JEFFREY NEVE. In an amusing article in The Cornhill for the present month, entitled "Witches and their Craft," the author names, amongst a batch of conjurors and impostors about the close of the sixteenth century, one "Jeffrey Neve, a fraudulent bankrupt." I shall be obliged for information about Jeffrey Neve's frauds and impostures, where he lived, and when he died, or for a reference where such information may be found. G. A. C.
NOBLE OF EDWARD III.—I have in my cabinet a noble of Edward III., on which the arms of France in the first and fourth quarters of the shield held by the king are represented by three fleurs-delys, and not as being semé-de-lys, which was the authorised form of charge until the reign of Henry V. (Ruding, i. p. 255, last ed.)
How, then, does this form come to be on a coin so long before (according to all the authorities I have met with) the modification was introduced? J. H. M.
BIRTHS OF THE PALMERS. In a pedigree of Palmer written by Roger Jenyns, Esq., a relative of the family, in 1672, which has been recently published in Mr. Howard's Collectanea Heraldica et Genealogica, the following account is given of the progeny born of Sir Edward Palmer of Angmering in Sussex, and his wife Alice the coheiress of William Clement:
"Memorandum that this Sr Edward and his Lady never had any children but three sons, which were all of one conception, and born three Sundays successively, Whitsunday being the first. This happened about Anno Domini 1487, in the 3d year of Henry 7th's raigne, and they all lived to be men of great age and note.
The first was John Palmer, Esq. who married the daughter of Lord Sands, K.G., and continued the line at Angmering.
The second was Sir Henry Palmer, Master of the Ordnance at Guisnes at the time of its siege and surrender in 1555, and who died of a wound there received, in the seventieth year of his age (as is stated).
The third was Sir Thomas Palmer, the satellite of John Dudley, Duke of Northumberland, and who was beheaded in 1553 for the prominent part he took in the usurpation of the Lady Jane Grey.
I wish to ask whether the marvellous account of the birth of these brothers can be credited, and whether there is any parallel of such an occurrence ? J. G. N. PAPAL BULLS RELATING TO ENGLAND. - Has any attempt ever been made to form an index, calendar, or catalogue of papal bulls relating to England? Of course the Bullarium Magnum contains a vast collection, but hundreds which are not to be found there exist in our manuscript libraries. It would be very useful to have some A. O. V. P. sort of key to them.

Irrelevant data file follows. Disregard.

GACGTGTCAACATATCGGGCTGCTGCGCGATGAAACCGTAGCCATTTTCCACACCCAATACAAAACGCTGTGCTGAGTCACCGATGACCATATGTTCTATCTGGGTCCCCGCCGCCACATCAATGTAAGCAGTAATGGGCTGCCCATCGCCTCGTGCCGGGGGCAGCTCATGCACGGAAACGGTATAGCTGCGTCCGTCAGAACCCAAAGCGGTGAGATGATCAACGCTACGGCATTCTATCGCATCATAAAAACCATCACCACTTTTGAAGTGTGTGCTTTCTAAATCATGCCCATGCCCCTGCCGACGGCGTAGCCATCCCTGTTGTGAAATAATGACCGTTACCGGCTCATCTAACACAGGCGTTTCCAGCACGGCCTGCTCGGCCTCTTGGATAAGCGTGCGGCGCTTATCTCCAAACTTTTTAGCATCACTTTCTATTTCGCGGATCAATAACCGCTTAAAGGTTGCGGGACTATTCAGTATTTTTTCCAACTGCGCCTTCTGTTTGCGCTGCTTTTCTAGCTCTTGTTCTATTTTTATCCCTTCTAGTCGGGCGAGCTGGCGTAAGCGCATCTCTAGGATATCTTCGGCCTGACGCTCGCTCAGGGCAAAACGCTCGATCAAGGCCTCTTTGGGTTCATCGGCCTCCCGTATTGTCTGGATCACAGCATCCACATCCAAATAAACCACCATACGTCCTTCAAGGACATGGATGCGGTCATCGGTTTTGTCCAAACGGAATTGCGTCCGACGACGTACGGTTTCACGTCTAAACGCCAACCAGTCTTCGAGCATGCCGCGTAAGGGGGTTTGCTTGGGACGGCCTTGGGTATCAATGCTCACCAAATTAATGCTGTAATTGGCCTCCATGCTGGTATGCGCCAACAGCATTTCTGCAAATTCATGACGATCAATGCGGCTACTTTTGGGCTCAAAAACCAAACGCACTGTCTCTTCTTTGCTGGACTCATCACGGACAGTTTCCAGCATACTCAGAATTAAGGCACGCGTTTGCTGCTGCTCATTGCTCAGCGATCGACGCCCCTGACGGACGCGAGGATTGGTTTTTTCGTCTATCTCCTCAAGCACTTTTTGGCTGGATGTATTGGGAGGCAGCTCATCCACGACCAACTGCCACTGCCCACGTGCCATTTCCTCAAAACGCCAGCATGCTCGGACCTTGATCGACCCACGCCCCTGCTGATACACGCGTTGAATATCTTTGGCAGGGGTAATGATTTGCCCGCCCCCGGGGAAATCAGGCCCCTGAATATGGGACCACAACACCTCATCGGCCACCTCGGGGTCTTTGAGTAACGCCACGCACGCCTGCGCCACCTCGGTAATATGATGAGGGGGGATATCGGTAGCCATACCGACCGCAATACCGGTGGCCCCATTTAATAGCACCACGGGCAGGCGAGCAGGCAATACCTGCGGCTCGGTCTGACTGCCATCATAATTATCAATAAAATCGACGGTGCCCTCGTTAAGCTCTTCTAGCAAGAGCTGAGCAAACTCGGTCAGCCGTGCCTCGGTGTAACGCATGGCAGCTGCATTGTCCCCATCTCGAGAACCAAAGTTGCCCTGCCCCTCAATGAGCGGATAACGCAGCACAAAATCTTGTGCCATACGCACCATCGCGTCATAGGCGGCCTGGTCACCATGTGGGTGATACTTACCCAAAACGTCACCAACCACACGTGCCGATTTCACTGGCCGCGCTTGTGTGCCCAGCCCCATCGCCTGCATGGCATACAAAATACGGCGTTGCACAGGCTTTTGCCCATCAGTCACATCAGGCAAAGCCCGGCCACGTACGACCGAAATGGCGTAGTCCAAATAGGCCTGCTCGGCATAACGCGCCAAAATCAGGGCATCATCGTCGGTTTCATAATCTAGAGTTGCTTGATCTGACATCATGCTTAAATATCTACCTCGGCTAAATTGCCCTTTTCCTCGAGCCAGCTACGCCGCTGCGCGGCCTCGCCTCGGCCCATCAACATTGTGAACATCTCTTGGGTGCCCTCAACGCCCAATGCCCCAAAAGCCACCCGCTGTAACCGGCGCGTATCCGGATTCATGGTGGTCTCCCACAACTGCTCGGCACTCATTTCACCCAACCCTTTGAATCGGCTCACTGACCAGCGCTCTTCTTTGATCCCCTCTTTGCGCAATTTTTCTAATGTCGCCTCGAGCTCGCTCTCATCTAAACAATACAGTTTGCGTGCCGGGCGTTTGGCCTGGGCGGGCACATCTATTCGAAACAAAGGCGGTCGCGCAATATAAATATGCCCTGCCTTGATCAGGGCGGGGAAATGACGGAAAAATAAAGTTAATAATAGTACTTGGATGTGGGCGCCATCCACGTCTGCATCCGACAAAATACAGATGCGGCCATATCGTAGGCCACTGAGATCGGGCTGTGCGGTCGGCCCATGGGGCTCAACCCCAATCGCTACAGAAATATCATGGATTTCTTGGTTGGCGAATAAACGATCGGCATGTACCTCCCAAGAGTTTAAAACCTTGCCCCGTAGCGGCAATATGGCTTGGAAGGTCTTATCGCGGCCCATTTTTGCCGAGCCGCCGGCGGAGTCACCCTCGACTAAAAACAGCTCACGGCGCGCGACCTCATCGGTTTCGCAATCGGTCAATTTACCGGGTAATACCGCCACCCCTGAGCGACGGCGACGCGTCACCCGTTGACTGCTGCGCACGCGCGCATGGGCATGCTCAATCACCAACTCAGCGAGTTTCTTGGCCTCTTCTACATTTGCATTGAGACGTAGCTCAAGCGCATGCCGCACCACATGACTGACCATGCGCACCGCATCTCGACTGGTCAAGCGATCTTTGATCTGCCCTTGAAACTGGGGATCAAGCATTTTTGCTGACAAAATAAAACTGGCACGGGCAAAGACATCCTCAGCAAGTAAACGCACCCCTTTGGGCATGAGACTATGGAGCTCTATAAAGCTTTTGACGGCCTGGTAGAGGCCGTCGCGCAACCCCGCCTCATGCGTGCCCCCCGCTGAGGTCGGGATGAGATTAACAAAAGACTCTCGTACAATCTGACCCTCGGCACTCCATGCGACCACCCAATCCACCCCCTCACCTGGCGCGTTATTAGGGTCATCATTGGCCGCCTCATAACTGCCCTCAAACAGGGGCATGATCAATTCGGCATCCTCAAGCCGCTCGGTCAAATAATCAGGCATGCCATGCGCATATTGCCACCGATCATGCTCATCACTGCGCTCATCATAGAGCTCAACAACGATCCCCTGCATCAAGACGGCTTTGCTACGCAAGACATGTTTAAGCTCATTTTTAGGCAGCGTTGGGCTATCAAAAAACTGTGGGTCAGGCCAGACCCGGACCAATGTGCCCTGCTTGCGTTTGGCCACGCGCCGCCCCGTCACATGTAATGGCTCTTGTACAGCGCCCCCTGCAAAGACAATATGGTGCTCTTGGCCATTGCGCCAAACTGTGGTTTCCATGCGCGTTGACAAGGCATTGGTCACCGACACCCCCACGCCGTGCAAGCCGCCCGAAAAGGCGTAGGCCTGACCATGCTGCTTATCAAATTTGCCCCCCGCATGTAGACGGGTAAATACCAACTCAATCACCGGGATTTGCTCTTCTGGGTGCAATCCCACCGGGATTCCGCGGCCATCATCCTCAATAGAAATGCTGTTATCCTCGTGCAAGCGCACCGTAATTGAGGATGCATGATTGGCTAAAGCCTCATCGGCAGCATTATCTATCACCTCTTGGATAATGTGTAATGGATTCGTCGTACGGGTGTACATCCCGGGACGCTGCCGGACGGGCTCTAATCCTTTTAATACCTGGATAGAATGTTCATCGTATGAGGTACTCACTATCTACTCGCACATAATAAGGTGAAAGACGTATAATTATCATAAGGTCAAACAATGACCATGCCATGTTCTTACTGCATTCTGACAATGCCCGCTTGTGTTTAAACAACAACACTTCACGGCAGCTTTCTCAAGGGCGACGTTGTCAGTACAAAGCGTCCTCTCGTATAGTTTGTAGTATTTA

PEERAGE. I read in the history of a Scotch family that one of its members had King Charles I.'s warrant for creating him Lord So-and-so, but that he died before the patent was completed. If this statement is correct, should not the original warrant still be traceable in the records of the Office of the Presenter of Signatures, Parliament House, Edinburgh? If not there, where should I look for it? I shall be glad to have some account of the steps a patent of peerage went through in Scotland circa 1650, from the first signature to the completion of the charter under the great seal.
F. M. S.
PRAYER FOUND IN THE TOMB OF THE SAVIOUR, USED AS A CHARM.-At the recent assizes at Wicklow (see the Dublin letter in The Times of Thursday, July 9,) a prisoner was convicted of arson. Upon him was found a paper covered with shorthand characters. This paper was deciphered by a professional short-hand writer, who was examined at the trial. "It set out a curious prayer which was said to have been found in the tomb of our Saviour in 803, and which was sent for preservation to the Emperor Charles; and it was thought that as long as the prayer was in the possession of a man he could never be drowned or poisoned." No doubt some of your correspondents can tell me